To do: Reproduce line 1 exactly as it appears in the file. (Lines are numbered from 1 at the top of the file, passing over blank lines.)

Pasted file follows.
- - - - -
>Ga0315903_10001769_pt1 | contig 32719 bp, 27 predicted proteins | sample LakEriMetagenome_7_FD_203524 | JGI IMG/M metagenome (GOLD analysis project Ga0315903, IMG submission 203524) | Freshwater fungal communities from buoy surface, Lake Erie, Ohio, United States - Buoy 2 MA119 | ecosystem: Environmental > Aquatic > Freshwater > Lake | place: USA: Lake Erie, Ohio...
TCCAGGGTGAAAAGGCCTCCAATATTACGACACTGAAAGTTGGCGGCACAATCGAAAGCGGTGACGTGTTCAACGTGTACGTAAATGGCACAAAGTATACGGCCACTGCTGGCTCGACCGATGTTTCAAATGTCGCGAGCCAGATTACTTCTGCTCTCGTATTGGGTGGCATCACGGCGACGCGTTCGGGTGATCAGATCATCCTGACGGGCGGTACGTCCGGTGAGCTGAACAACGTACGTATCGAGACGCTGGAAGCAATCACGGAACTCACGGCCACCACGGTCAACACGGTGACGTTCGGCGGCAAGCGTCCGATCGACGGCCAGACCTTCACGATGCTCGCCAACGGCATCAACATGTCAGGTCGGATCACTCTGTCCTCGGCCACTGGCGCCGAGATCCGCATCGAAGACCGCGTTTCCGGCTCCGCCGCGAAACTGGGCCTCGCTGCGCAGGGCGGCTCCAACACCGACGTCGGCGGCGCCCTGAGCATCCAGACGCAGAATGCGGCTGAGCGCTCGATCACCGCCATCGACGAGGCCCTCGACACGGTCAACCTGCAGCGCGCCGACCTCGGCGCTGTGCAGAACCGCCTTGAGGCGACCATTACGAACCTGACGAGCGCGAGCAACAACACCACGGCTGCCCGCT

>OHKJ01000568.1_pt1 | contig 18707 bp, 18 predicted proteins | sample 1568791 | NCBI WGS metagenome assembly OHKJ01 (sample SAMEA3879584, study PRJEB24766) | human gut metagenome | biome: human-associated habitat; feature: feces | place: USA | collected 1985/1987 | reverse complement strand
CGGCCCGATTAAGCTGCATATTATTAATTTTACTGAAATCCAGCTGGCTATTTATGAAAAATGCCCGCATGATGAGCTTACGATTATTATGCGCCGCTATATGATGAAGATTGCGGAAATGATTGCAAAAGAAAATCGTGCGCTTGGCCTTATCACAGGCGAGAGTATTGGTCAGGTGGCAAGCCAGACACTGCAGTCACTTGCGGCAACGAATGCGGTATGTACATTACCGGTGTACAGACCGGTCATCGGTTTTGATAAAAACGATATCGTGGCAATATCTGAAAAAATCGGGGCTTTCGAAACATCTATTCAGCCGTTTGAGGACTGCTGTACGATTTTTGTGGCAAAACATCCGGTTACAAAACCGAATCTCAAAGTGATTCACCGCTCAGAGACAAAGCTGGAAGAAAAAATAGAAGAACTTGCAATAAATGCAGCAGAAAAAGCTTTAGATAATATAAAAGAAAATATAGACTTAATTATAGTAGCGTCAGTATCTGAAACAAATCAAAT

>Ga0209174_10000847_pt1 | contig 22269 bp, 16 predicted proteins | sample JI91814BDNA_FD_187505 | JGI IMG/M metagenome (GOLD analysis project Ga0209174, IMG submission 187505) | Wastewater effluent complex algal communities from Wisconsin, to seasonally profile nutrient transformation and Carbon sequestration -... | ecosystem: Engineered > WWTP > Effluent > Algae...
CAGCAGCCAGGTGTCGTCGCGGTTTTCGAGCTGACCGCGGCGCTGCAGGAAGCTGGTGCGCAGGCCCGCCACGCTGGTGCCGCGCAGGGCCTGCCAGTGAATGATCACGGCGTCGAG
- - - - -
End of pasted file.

>Ga0315903_10001769_pt1 | contig 32719 bp, 27 predicted proteins | sample LakEriMetagenome_7_FD_203524 | JGI IMG/M metagenome (GOLD analysis project Ga0315903, IMG submission 203524) | Freshwater fungal communities from buoy surface, Lake Erie, Ohio, United States - Buoy 2 MA119 | ecosystem: Environmental > Aquatic > Freshwater > Lake | place: USA: Lake Erie, Ohio...